Free at last! The "official" trip is over. There is an optional trip to Star City and Russian cosmonaut academy, but I can't endure another four hours in a bus. Instead, I slept in until 8:30, took my time getting dressed, and rolled into the hotel lobby and met up with some folks around 10. We headed down to Red Square hoping to see Lenin's tomb. Unfortunately, most of Red Square is barricaded off in preparation for Victory Day on May 9th (Russia celebrates May 9th instead of the 8th because when the treaty was signed, it was already the 9th in Moscow). We ended up walking through the G.U.M. and toured St. Basil's instead. For such a large exterior, the church was quite small inside, but interesting nonetheless. We decided to head toward old Arbot street and pickup gifts to take home, and swung by Sbarro pizza on the way. I'm normally not a big Sbarro fan, but it was great to have some familiar food for the first time in a week. The restaurant was decorated with American flags and mini Statues of Liberty. It was strange to see these things in the shadow of the Kremlin.
While we were walking, I learned that Vice President Cheny spoke out against Russia, and Gazprom in particular, over yet another pricing dispute. While I agree with him whole-heartedly, I really wish he would hold off on the bold statements until next week when we're all out of here!
On Arbot street, I was surprised to find a Texas A&M nesting doll. I bargained the vendor down, but in the end still overpaid. But hey, when you find A&M paraphernalia in Moscow, you buy it. I also did some looking for jewelry for Holly, but I really don't trust myself to pick out jewelry for her, especially since she just bought herself some jewelry a few weeks ago. I ended up leaving empty handed other than the nesting doll, but that's really a present for both of us :)
After shopping we headed back to the hotel where I caught up on my journal and took a break from my shoes. When we got there, we found out that one our classmates had her wallet and passport stolen from her hotel room. Things got pretty ugly, and she and a few others spent the morning going back and forth with the police, the embassy, etc. It's not a good situation to be in. She was able to get a letter vouching that she is in Russia legally, but she will have to stay in our hotel and get a new passport and visa. Since the next few days are a holiday here, she will most likely not be able to leave until Thursday or Friday - missing a side trip she had originally planned. I was impressed by her relative calm over the whole ordeal; I would be going ballistic, and that would pale in comparison to my wife's (or even worse, mother-in-law's) reaction.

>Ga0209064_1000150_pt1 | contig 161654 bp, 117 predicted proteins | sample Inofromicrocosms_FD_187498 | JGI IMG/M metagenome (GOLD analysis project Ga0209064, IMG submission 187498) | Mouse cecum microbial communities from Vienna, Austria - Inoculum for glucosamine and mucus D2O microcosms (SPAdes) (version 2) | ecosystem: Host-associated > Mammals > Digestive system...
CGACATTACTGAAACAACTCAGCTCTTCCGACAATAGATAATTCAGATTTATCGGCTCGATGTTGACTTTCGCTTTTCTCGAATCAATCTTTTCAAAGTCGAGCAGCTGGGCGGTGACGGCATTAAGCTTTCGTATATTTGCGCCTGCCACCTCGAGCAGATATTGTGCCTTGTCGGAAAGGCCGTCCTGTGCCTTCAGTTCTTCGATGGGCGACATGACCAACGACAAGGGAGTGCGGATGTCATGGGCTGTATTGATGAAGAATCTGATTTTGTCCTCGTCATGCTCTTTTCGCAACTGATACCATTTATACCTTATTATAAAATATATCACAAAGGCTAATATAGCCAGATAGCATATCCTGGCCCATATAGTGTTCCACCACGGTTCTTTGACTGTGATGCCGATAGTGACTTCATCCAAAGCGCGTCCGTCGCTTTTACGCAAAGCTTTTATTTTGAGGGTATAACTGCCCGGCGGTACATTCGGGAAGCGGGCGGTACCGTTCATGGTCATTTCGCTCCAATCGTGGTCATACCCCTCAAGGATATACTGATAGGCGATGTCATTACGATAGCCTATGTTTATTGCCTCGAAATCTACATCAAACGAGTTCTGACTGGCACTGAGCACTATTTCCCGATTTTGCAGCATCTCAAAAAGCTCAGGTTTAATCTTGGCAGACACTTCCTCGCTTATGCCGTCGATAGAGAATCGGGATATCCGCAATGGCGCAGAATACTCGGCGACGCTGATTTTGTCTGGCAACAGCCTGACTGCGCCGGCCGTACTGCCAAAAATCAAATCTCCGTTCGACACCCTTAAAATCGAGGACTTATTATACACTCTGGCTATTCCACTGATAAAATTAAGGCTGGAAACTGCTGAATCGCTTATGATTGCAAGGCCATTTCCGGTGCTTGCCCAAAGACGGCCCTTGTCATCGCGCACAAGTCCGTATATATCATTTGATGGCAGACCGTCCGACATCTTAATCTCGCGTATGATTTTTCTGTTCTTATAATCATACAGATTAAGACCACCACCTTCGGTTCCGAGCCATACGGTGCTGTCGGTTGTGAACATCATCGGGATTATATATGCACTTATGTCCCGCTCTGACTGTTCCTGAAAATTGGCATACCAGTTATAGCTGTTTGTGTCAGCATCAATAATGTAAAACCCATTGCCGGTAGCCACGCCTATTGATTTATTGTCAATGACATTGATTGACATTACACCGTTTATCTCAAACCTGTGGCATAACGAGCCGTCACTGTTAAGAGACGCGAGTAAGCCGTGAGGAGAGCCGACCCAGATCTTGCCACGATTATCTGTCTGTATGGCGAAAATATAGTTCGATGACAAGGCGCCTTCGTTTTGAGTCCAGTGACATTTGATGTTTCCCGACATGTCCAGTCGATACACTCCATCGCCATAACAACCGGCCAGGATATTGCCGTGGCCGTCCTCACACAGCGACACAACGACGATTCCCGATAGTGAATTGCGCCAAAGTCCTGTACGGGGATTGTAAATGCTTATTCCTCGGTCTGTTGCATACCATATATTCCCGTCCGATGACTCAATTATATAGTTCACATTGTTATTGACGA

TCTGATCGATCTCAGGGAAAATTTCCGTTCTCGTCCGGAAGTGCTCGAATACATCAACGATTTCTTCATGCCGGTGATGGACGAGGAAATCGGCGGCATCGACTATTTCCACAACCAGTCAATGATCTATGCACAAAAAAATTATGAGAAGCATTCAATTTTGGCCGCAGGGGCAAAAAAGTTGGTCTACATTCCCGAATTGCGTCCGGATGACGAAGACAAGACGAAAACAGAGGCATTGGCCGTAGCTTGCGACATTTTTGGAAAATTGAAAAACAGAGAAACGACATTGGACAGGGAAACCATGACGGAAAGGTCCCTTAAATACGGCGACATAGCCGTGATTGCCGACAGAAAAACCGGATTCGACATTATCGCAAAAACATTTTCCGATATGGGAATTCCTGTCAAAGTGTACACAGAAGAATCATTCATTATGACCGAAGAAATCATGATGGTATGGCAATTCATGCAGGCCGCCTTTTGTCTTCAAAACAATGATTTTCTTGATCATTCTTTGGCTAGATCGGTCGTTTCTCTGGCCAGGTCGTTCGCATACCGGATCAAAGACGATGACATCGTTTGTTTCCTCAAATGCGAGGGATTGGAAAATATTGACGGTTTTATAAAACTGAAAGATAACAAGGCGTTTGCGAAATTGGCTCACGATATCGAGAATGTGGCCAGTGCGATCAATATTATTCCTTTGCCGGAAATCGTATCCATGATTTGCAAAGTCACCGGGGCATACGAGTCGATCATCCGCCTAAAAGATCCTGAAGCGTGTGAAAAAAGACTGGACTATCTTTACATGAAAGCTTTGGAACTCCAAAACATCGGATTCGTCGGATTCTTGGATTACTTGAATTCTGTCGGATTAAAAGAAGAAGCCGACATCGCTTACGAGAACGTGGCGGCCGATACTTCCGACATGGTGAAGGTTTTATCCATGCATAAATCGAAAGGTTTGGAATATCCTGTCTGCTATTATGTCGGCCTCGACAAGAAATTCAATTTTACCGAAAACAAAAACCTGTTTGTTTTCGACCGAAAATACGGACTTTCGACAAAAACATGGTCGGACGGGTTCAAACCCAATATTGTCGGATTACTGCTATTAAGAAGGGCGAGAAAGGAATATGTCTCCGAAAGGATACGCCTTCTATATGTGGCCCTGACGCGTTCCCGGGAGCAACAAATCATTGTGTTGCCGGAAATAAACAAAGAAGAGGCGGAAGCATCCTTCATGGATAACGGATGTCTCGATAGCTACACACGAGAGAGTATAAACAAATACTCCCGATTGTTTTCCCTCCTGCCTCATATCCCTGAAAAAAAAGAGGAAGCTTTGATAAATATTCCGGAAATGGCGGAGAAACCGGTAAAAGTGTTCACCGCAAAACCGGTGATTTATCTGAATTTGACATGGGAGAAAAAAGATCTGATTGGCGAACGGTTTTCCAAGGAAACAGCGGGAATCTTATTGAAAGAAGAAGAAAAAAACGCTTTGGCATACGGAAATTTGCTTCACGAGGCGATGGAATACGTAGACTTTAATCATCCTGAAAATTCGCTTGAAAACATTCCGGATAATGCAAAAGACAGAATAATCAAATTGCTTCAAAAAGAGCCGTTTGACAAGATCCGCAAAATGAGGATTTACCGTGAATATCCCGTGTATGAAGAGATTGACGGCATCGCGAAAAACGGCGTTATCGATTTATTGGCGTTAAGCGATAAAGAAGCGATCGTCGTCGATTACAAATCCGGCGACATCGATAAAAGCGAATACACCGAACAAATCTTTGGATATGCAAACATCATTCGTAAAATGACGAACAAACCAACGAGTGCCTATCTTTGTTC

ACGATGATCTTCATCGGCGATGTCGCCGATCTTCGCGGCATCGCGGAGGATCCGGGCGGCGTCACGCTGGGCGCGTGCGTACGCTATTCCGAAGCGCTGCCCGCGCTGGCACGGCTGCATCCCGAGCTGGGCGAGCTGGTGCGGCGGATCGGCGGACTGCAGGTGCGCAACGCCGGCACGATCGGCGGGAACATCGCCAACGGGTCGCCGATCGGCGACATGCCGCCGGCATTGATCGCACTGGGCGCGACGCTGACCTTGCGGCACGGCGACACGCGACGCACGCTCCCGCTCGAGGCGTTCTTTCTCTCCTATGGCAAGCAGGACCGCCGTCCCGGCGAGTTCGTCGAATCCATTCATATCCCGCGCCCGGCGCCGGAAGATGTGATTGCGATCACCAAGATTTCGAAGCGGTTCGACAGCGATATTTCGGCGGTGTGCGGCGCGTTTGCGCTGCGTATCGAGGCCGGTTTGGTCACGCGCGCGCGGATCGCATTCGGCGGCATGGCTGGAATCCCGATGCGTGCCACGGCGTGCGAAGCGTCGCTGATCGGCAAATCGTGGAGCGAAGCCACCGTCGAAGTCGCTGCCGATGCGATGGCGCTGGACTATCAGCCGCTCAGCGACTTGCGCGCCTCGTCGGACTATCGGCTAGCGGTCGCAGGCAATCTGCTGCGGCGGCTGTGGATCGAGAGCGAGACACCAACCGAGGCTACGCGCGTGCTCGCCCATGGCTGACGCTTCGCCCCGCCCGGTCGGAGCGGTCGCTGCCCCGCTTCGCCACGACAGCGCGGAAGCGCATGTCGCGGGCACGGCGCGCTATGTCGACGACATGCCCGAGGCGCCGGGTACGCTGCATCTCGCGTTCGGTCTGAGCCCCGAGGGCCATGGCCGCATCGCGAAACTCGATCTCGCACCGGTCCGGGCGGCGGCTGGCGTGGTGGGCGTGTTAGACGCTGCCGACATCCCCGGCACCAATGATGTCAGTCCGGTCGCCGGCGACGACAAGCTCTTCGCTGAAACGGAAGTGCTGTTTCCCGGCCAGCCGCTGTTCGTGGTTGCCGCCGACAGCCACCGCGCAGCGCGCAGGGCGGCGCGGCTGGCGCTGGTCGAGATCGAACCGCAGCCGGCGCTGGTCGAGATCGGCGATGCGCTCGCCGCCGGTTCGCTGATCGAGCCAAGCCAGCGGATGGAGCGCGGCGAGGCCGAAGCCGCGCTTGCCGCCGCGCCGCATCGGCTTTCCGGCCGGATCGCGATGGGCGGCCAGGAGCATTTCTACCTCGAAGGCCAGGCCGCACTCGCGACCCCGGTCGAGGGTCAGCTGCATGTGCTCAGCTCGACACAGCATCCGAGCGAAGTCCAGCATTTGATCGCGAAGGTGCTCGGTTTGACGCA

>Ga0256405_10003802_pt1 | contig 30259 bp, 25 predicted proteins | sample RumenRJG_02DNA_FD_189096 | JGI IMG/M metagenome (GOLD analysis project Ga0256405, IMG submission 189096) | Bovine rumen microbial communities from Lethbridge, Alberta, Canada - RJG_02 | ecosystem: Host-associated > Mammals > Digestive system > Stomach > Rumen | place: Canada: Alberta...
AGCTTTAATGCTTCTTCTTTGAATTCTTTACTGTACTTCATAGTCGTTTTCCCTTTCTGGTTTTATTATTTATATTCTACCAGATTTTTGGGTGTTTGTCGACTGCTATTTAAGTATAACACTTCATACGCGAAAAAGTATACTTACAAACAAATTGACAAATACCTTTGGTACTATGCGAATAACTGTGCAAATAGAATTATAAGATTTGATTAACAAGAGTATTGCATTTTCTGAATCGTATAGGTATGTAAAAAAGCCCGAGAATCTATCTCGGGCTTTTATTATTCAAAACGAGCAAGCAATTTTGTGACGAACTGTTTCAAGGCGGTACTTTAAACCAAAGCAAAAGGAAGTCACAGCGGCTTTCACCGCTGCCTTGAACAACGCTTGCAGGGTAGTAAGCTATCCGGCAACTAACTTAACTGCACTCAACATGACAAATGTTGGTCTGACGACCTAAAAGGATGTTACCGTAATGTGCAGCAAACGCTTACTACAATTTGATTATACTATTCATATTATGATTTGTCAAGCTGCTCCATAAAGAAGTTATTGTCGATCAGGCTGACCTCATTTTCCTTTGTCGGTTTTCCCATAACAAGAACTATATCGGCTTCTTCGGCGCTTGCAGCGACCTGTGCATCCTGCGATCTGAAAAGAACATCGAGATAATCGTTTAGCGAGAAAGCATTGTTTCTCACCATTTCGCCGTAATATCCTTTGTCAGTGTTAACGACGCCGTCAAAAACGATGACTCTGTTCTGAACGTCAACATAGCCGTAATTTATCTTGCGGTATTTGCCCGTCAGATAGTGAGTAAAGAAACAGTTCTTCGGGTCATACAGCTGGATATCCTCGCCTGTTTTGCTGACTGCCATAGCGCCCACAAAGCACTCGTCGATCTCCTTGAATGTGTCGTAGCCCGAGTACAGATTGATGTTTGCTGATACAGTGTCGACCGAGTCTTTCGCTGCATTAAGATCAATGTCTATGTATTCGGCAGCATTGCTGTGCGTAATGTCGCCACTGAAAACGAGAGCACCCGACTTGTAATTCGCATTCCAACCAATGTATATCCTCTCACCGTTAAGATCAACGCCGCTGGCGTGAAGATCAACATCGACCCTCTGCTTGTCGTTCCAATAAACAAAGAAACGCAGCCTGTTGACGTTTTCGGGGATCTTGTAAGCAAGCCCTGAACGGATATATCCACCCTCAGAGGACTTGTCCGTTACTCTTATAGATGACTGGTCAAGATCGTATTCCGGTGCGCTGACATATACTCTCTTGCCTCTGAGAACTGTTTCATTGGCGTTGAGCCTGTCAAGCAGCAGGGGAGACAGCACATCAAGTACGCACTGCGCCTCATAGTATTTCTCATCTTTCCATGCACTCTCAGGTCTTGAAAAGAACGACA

After some downtime, I headed back to Pushkin Café for dinner, this time with a different crowd. It was excellent again, but I was surprised to find that the restaurant has a different, more expensive menu on Saturday night. Oh well, it was my last meal in Russia and I blew through all of my remaining Roubles - mission accomplished.
Back at the hotel, our crowd was firmly entrenched in the normal party spot in the lobby. I tried to stay and socialize as long as I could, but I was fading fast and needed to pack. I headed back to the room and said goodnight to Moscow one last time. Tomorrow home! I can't wait to see my wife and sleep in my own bed. Freebird's and Starbucks are definitely on the agenda as well.